It should also be pointed out that, as mentioned earlier, many plants and trees secrete things in a variety of ways, which also have a purpose other than the accumulation of something in their system. For many of these things, some don't think they're poop, while others think they're poop because they're mostly made up of metabolic wastes or other substances that could be toxic to the tree if not regularly excreted. For example, some plants and trees are known to intentionally leach harmful waste products into the surrounding soil or from its leaves or bark as a defense mechanism. This can take the form of compounds that kill, trap, or prevent pests from eating the plant, such as latex, which includes chemicals that are toxic to the plant itself. Some plants, such as the pine, even produce waste products with antibacterial properties that protect them from disease.
In the end, while it's an argument in semantics as to whether or not trees poop and pee, and what mechanisms do it, they clearly exert metabolic wastes and other harmful substances in a variety of interesting ways - which are analogous to pooping, peeing, farting or burp we go in the comments for discussion.
- At this point, you may be wondering whether carnivorous plants that actually eat living things are more like peeing or pooping like many animals. Because unlike most plants, these also take in the bodies of insects and the like. Do these plants have to poop them then? While the mechanisms are different, what is being said here, in general, is that after all the nutrients have been extracted from the living being, the plant will simply reopen and the remaining matter will be washed away in the rain or possibly blown away by the wind. Not necessarily a perfect system. Even so, waste can remain in the facility, which could create problems if it continues to accumulate. How is it dealt with? Often by simply removing the catch mechanism that contains the waste itself. For example, consider the Venus flytrap: after a certain number of closings (around 10-12 or with a successful intake of 3 to 5 meals) a certain trap no longer reacts to external stimuli and instead simply performs its function in photosynthesis before they will eventually be driven out of the plant.
- The fact that trees excrete otherwise toxic heavy metals as a waste product in their leaves has recently been suggested as a way of finding rich gold deposits deep underground and assessing their concentration, particularly using certain types of eucalyptus trees that can have amazingly deep tap roots, the extends over 40 meters deep into the ground. In a study published in October 2013 Natural gold particles in eucalyptus leaves and their importance for the exploration of buried gold depositsThe researchers found that eucalyptus trees growing on Freddo Gold Prospect in Western Australia did indeed haul gold to the surface from far below the surface by picking it up from the deepest roots and eventually moving much of the toxic gold to the leaves of 80 parts per billion in the leaves versus 44 ppb in the branches, 4 ppb in the bark and only 0.1 to 0.7 ppb in the stem). Although most of the eucalyptus foliage plants are evergreen, ultimately the leaves are shed, which removes the toxic substance from the tree, but this also causes more of it to build up in the topsoil.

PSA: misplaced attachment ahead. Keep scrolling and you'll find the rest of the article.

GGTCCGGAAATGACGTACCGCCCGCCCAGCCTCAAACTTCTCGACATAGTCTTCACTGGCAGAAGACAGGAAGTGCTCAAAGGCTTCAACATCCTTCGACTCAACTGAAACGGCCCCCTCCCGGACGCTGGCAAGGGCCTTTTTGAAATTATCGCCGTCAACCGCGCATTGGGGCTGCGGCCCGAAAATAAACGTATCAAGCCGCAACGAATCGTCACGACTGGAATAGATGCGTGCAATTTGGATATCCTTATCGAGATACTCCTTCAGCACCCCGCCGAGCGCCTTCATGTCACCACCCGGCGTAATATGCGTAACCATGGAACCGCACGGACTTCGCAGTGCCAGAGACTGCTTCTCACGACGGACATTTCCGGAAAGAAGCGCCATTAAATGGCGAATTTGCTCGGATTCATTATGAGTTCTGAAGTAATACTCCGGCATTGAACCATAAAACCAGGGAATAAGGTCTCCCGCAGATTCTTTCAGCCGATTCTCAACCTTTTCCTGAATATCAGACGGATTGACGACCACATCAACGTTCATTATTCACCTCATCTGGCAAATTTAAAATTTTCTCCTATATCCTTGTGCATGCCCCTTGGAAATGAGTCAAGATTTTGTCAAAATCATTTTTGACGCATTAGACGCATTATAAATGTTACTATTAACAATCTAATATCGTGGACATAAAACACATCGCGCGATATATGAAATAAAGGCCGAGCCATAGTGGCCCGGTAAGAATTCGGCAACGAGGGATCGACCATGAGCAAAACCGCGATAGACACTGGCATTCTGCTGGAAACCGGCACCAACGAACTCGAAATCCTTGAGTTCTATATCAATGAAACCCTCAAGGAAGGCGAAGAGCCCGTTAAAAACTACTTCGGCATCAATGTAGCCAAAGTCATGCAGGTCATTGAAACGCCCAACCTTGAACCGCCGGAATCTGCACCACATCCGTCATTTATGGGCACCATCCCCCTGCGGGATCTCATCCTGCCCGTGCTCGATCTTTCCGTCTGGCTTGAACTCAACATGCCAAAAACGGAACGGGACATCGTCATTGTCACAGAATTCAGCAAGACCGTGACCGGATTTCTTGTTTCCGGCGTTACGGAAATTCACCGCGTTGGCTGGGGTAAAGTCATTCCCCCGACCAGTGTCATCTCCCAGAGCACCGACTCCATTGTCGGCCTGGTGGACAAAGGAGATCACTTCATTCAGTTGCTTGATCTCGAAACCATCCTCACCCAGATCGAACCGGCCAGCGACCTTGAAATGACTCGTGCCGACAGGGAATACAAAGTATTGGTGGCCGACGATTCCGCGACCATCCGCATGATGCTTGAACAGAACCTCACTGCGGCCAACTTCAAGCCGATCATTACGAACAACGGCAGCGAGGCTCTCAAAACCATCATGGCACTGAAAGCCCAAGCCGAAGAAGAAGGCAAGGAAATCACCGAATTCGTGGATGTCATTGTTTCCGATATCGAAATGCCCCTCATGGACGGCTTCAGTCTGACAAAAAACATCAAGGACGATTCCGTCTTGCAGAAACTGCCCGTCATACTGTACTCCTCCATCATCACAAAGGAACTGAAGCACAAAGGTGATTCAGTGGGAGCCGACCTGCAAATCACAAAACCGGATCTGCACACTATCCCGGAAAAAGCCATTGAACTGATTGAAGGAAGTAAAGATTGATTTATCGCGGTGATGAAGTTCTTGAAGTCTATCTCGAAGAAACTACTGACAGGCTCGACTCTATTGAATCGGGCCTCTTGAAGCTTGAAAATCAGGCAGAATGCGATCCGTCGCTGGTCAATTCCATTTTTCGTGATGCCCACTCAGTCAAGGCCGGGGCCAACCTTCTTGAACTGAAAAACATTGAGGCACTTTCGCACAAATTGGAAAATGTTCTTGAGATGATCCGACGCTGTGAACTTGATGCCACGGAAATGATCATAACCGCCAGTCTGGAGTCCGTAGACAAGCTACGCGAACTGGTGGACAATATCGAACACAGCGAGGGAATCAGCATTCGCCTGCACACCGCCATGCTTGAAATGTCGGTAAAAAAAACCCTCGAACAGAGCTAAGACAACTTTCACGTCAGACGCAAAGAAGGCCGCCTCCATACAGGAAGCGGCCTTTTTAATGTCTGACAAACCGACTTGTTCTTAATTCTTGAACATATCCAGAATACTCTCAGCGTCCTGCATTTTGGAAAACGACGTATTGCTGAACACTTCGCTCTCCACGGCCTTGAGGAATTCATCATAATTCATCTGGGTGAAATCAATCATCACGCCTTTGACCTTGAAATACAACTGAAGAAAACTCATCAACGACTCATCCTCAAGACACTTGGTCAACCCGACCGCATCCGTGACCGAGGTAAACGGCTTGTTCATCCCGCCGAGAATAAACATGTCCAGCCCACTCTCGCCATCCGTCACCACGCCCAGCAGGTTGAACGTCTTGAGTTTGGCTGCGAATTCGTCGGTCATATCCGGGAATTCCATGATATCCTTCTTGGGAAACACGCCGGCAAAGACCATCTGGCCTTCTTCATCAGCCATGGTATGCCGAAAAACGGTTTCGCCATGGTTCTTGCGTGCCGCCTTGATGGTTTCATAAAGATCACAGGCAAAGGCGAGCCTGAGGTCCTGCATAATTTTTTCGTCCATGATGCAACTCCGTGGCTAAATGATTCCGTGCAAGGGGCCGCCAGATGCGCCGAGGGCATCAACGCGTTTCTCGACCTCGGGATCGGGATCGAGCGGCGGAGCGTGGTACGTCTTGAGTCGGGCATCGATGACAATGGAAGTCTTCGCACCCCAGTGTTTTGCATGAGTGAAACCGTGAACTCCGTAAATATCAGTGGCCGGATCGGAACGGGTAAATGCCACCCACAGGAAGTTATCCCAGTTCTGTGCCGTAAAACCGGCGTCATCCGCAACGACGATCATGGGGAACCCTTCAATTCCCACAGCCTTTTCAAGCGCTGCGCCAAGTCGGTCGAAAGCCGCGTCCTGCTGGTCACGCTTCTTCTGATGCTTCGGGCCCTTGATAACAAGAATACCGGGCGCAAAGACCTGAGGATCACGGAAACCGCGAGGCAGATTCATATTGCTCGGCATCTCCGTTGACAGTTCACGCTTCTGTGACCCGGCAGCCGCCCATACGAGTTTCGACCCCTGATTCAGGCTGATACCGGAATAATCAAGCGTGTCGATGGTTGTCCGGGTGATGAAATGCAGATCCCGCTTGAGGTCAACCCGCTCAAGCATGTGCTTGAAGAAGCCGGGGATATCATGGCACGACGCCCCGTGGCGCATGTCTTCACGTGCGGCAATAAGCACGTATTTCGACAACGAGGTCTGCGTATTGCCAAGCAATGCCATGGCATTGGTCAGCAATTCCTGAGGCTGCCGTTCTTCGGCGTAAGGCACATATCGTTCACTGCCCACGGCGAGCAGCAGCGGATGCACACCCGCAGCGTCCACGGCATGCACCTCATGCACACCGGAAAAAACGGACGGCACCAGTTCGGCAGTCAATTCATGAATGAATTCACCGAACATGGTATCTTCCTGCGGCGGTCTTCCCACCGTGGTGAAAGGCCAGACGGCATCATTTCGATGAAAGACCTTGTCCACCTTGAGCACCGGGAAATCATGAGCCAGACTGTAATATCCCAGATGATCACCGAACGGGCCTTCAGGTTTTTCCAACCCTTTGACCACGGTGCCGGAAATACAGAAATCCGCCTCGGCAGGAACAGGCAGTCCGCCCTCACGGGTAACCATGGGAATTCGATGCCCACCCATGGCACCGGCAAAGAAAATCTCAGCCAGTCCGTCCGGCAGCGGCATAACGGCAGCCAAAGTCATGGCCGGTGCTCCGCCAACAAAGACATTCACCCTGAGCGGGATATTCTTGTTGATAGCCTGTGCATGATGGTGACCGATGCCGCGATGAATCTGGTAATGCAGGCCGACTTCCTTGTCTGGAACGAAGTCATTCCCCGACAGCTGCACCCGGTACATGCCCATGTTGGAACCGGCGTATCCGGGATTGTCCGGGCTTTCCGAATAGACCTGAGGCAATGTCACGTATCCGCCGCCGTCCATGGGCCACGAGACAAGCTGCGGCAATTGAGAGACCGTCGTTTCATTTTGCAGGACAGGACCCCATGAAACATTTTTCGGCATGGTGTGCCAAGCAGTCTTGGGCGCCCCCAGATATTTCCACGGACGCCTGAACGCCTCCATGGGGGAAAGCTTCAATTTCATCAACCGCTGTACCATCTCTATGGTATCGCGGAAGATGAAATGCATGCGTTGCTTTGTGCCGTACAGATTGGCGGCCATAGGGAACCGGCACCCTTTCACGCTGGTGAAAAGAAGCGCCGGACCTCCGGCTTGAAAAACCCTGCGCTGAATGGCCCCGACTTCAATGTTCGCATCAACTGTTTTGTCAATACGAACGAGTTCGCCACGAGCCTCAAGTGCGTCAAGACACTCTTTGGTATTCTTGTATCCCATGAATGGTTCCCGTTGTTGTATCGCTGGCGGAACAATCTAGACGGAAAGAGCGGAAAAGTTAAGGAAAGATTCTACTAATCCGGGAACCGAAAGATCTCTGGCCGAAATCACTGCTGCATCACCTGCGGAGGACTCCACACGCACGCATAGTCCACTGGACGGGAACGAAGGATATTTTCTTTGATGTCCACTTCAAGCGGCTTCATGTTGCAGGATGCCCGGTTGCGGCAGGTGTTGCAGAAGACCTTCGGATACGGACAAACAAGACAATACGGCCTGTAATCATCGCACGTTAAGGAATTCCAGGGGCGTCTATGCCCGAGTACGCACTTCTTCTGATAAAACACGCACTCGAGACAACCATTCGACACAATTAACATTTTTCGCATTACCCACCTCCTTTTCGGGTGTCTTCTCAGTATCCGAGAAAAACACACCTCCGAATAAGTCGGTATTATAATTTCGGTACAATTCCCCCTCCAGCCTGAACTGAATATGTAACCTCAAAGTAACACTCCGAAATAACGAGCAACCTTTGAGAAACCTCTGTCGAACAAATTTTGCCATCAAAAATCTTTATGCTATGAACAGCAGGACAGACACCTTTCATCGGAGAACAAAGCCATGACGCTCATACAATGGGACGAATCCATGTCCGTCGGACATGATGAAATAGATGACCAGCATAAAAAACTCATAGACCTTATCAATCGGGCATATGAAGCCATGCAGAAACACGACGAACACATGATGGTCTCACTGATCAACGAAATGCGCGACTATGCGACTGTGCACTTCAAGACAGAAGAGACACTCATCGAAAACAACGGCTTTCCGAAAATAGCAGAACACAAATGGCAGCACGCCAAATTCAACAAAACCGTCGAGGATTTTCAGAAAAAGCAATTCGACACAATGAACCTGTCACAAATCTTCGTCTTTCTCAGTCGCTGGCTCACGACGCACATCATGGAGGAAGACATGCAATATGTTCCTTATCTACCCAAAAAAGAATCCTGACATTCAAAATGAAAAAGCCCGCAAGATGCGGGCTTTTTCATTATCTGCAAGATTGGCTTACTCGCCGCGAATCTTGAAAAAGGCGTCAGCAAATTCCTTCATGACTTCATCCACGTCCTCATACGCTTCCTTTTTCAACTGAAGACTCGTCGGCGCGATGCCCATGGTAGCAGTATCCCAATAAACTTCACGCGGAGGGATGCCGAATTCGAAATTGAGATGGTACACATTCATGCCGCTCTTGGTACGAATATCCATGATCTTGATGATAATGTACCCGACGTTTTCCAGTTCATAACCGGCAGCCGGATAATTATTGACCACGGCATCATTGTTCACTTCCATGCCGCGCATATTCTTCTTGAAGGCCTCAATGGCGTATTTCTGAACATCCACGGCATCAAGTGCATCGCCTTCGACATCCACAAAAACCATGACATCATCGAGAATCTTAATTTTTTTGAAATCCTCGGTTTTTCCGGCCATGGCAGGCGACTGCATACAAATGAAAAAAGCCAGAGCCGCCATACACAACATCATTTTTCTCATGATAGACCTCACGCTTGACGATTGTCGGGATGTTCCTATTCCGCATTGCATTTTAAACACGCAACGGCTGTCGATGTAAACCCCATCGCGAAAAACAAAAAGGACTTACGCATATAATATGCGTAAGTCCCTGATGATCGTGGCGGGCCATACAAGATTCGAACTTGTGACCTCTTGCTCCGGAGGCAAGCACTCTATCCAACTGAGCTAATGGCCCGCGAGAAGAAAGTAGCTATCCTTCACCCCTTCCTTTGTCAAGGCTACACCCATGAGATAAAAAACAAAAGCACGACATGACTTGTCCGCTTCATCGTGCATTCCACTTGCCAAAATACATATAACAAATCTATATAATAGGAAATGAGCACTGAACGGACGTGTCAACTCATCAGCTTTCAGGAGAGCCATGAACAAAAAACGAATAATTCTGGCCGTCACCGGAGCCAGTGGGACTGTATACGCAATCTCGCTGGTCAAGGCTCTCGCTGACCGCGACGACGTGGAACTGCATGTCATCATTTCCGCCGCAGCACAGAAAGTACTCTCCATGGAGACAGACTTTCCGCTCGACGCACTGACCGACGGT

- Speaking of tree poop, we also have the interesting case of figs and you may be eating wasp eggs or larvae and wasp bodies along with the tree droppings ... You see, certain types of fig trees have a symbiotic relationship with wasps, which lay their eggs in immature figs and pollinate them in Return. Fig trees are able to tell when a wasp is not holding the end of the business and will often drop unripe fruit with eggs if the wasp that laid them does not pollinate them. It is all the more interesting that in some species the wasp has to actively pollinate the fig tree instead of just being the by-product of the wasp, which is covered with pollen or the like and passively pollinates the tree. So if an active pollinator wasp tries to cheat the system to save some effort, the fig tree can recognize this and no longer wastes resources on such an unpolluted fruit, but can sacrifice it. The downside of the wasp, of course, is that its offspring will not survive, increasing the likelihood that cheater wasps will be bred. Unsurprisingly, among fig species where non-pollination is most heavily sanctioned by the tree, wasps with active pollinators attempting to defraud the system in this way are much rarer. (Although there are other types of non-pollinating wasps that love to pounce on a pollinated fruit and lay their eggs in it too, piggybacking on the efforts of pollinator wasps.) And now if you're concerned, accidentally a wasp body or body parts if one If fig is eaten, it should not normally be the case with commercially grown figs, which typically use species that do not require pollination. But with figs that to do Pollination is required to grow fruit. If you eat such a fruit you will likely get wings and antennae, as the female often loses them when she is bored inside to lay her eggs. Once hatched, many male species are incapable of flight and simply mate with the female, dig themselves out (provide a way for the young female) and die, sometimes even inside the fig it cannot be left ...